It was freezing and the plastic covered wire pins, did break in my professional crimping tool. So the work could not continue at freezing temperatures.
So I took my petroleum heater from home and placed it in the back of the Landrover. This raised the temperature well over 5 dgr.Celsius, Above this temperature the work with plastic materials and wires could continue. Here you see my new made aluminum cover plate on the left cable transit. Due to the speedometer cable hole leaving not enough space for cable glands, I had to compromise with a rubber grommet for the choke cable, heating valve cable and window washing hose.

Here you see my rubber cables, each with 5 wires of 2.5 sq.mm, running from the bulkhead transit on the left along the side screen to JB KK1, mounted on the inner side screen. On the terminals in this JB, all nearby power consumers and sensors are connected.

This is JB KK1. Connected to this JB are all fwd lights, except the right flashlight. Also connected to this JB are the generator excitation, the braking lights pressure switch and window wash pump motor. On the left, the charging  cable is joining a cable from KK1  to the generator and spliced wires continue to the window wash pump. JB KK3 serves as power supply box and terminal box. It houses an 80A Circuit Breaker, to which the positive pole of the car battery is connected. the down side of the CB is connected with the starting solenoid, switching the start motor. Further more are connected power supply to the fuse boxes, right flash light, horn, water temp. sensor, oil press sensor, ignition, heater fan and charging choice switch. Here you are looking on the top of the aluminum Battery Switch Relay box. I had this box in my former car, the Defender and now re-used it. It is mounted to an existing steel mounting plate, bolted to the right longitudinal beam of the box frame. I is quite low and therefore mounted under an angle, so that water runs off it. A mastic seal keeps water from between the mounting plate and the box.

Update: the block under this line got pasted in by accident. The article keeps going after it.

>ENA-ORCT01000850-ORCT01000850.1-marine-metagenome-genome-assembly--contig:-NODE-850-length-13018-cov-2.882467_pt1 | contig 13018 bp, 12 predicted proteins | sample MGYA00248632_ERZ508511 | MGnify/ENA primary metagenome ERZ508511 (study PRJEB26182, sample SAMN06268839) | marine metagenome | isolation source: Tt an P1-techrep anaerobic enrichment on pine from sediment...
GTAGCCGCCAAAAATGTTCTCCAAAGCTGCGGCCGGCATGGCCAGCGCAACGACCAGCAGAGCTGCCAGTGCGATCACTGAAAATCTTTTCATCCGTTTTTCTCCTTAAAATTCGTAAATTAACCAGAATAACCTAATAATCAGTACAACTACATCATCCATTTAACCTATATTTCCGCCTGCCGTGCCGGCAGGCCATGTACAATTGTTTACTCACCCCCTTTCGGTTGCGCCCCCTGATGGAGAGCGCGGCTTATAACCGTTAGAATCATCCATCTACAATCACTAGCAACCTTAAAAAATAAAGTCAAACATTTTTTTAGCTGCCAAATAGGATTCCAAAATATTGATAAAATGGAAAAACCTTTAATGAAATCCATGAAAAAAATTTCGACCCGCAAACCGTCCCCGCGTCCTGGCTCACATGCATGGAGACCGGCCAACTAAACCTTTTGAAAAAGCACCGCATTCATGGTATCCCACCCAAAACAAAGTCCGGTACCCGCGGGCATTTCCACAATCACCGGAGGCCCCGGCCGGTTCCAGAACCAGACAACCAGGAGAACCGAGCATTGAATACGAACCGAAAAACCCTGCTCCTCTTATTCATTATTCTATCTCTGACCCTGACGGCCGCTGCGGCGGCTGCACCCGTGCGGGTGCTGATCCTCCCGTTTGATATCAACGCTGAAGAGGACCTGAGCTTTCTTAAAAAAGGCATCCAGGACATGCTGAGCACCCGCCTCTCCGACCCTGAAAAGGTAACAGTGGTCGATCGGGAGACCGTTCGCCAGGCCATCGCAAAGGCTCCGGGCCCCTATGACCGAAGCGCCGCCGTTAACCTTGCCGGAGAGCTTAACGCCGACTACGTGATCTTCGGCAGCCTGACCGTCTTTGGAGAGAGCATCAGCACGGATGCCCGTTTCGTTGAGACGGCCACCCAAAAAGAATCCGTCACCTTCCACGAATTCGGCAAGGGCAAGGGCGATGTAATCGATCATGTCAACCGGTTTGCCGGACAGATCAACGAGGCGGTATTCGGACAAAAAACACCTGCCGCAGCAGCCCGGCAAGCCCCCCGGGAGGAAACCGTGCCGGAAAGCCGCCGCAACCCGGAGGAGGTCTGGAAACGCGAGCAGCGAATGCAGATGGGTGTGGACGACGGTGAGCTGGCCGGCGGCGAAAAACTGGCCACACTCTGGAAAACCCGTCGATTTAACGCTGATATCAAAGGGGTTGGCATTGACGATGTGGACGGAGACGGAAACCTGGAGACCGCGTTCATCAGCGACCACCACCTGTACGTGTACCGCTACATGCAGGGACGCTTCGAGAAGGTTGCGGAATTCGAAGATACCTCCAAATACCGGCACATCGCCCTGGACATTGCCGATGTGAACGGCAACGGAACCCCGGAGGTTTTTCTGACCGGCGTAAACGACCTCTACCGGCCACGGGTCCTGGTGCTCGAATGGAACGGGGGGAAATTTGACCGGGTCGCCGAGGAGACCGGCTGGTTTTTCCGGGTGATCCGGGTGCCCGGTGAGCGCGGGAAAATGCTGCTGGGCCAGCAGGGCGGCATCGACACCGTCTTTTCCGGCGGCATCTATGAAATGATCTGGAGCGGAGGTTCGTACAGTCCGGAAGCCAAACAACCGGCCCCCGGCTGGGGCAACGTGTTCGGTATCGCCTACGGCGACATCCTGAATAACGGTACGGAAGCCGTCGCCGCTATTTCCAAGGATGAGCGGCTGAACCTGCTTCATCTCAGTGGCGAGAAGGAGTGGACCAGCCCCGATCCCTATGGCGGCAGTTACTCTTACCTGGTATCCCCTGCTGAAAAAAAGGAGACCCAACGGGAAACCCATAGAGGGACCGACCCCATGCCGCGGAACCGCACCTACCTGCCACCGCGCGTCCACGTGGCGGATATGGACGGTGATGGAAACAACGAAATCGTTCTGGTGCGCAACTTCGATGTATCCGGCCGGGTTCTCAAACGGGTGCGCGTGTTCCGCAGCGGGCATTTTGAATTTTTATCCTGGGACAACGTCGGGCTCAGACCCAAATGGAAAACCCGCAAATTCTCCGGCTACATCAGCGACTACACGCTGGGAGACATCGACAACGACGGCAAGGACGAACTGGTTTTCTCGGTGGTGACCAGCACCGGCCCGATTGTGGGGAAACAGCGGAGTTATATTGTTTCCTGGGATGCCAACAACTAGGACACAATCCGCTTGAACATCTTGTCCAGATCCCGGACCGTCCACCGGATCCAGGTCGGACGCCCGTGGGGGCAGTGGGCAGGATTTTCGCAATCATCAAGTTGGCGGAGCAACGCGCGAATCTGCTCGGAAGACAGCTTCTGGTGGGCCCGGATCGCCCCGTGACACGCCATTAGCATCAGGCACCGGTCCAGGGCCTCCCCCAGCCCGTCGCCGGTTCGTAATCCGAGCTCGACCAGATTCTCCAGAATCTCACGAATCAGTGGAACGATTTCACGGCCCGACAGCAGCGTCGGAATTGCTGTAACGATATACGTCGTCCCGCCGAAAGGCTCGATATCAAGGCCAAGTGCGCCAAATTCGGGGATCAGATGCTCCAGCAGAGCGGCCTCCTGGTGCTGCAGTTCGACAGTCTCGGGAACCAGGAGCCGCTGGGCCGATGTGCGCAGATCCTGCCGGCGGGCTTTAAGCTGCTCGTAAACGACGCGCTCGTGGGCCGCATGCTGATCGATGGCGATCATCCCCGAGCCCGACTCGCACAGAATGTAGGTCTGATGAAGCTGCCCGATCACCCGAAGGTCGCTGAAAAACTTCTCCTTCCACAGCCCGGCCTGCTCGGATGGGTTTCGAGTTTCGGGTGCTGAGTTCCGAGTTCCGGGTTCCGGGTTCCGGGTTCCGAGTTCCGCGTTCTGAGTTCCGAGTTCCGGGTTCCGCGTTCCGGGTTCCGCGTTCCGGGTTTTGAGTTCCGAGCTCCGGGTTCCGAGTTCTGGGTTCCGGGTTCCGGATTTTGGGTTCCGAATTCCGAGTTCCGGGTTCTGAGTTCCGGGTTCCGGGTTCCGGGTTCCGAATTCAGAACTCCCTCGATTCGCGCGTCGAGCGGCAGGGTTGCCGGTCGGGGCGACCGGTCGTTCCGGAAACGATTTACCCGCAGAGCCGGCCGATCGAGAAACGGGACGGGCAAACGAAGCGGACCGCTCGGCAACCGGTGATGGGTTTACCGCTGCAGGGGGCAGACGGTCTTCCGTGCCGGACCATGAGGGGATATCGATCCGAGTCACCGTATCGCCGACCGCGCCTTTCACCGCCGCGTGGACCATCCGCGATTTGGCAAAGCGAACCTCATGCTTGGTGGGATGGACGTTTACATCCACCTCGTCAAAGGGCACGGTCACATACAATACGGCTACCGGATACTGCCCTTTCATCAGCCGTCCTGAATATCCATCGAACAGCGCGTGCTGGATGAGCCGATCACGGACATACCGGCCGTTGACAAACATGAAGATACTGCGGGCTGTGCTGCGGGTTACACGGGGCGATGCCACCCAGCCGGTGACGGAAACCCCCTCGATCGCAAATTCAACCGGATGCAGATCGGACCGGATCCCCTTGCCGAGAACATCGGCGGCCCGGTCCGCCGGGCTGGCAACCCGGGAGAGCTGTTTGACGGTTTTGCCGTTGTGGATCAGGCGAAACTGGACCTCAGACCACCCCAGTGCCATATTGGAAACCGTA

Here you see the new bulkhead cable transit plate on the right. Cable 1b is the positive lead, running from the CB cable at the start solenoid to the fuse boxes in the dash board.
This single wire cable can withstand the CB current of 80A. Furthermore the cable under 1b is a common lead, with a bolted connection through the bulkhead. This to ensure a low resistance common connection in the dash.
This is the right bulkhead on the inside. Here you see the cables, together with a heating hose, running from the right cable transit to the fuse boxes and instrument panel on the left side.
Don't worry, there is still some chaos left. However chaos is now confined to one location, that is behind the instrument panel. This is the new fuse box, now painted black. Cables to the back, are now running inside the car in the roof gutters,
Here the cable from the dashboard is leaving the gutter and going down to the left back side JB, KK2. The cable gland serves an antenna cable. KK2 connects all rear lights, except the right flashing light and reverse light. The empty glands are for a cable, still to be made to the trailers connection. KK4 connects the right flashing light, the reverse light, the fuel tank level floater and the right flashing light on the trailer connector.

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This page was last updated on 12-jul-2011